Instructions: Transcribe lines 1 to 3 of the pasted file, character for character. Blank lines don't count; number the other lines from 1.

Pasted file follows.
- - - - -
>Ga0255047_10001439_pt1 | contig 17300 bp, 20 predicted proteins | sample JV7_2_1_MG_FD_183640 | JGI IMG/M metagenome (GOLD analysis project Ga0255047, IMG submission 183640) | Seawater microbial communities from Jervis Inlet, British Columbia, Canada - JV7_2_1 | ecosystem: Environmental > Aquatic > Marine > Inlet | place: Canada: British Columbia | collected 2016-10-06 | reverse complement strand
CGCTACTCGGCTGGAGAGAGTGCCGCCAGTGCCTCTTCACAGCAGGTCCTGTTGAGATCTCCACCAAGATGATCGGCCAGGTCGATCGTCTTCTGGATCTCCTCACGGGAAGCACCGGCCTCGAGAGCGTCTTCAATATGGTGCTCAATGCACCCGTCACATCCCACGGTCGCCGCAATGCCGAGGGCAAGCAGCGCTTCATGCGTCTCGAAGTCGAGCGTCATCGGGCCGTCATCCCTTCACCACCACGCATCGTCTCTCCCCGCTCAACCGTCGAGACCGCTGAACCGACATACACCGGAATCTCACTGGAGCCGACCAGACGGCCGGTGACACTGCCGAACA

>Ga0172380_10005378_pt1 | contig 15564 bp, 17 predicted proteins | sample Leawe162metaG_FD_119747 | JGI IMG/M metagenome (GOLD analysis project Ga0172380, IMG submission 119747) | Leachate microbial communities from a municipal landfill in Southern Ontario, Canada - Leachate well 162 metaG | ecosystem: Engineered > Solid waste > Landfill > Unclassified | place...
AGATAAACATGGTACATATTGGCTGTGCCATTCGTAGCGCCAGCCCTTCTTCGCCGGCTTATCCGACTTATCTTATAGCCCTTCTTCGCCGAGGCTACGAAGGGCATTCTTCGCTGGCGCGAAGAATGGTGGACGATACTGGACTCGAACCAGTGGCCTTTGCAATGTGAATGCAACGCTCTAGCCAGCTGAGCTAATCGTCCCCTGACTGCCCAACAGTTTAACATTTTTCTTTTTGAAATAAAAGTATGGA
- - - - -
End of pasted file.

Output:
>Ga0255047_10001439_pt1 | contig 17300 bp, 20 predicted proteins | sample JV7_2_1_MG_FD_183640 | JGI IMG/M metagenome (GOLD analysis project Ga0255047, IMG submission 183640) | Seawater microbial communities from Jervis Inlet, British Columbia, Canada - JV7_2_1 | ecosystem: Environmental > Aquatic > Marine > Inlet | place: Canada: British Columbia | collected 2016-10-06 | reverse complement strand
CGCTACTCGGCTGGAGAGAGTGCCGCCAGTGCCTCTTCACAGCAGGTCCTGTTGAGATCTCCACCAAGATGATCGGCCAGGTCGATCGTCTTCTGGATCTCCTCACGGGAAGCACCGGCCTCGAGAGCGTCTTCAATATGGTGCTCAATGCACCCGTCACATCCCACGGTCGCCGCAATGCCGAGGGCAAGCAGCGCTTCATGCGTCTCGAAGTCGAGCGTCATCGGGCCGTCATCCCTTCACCACCACGCATCGTCTCTCCCCGCTCAACCGTCGAGACCGCTGAACCGACATACACCGGAATCTCACTGGAGCCGACCAGACGGCCGGTGACACTGCCGAACA

>Ga0172380_10005378_pt1 | contig 15564 bp, 17 predicted proteins | sample Leawe162metaG_FD_119747 | JGI IMG/M metagenome (GOLD analysis project Ga0172380, IMG submission 119747) | Leachate microbial communities from a municipal landfill in Southern Ontario, Canada - Leachate well 162 metaG | ecosystem: Engineered > Solid waste > Landfill > Unclassified | place...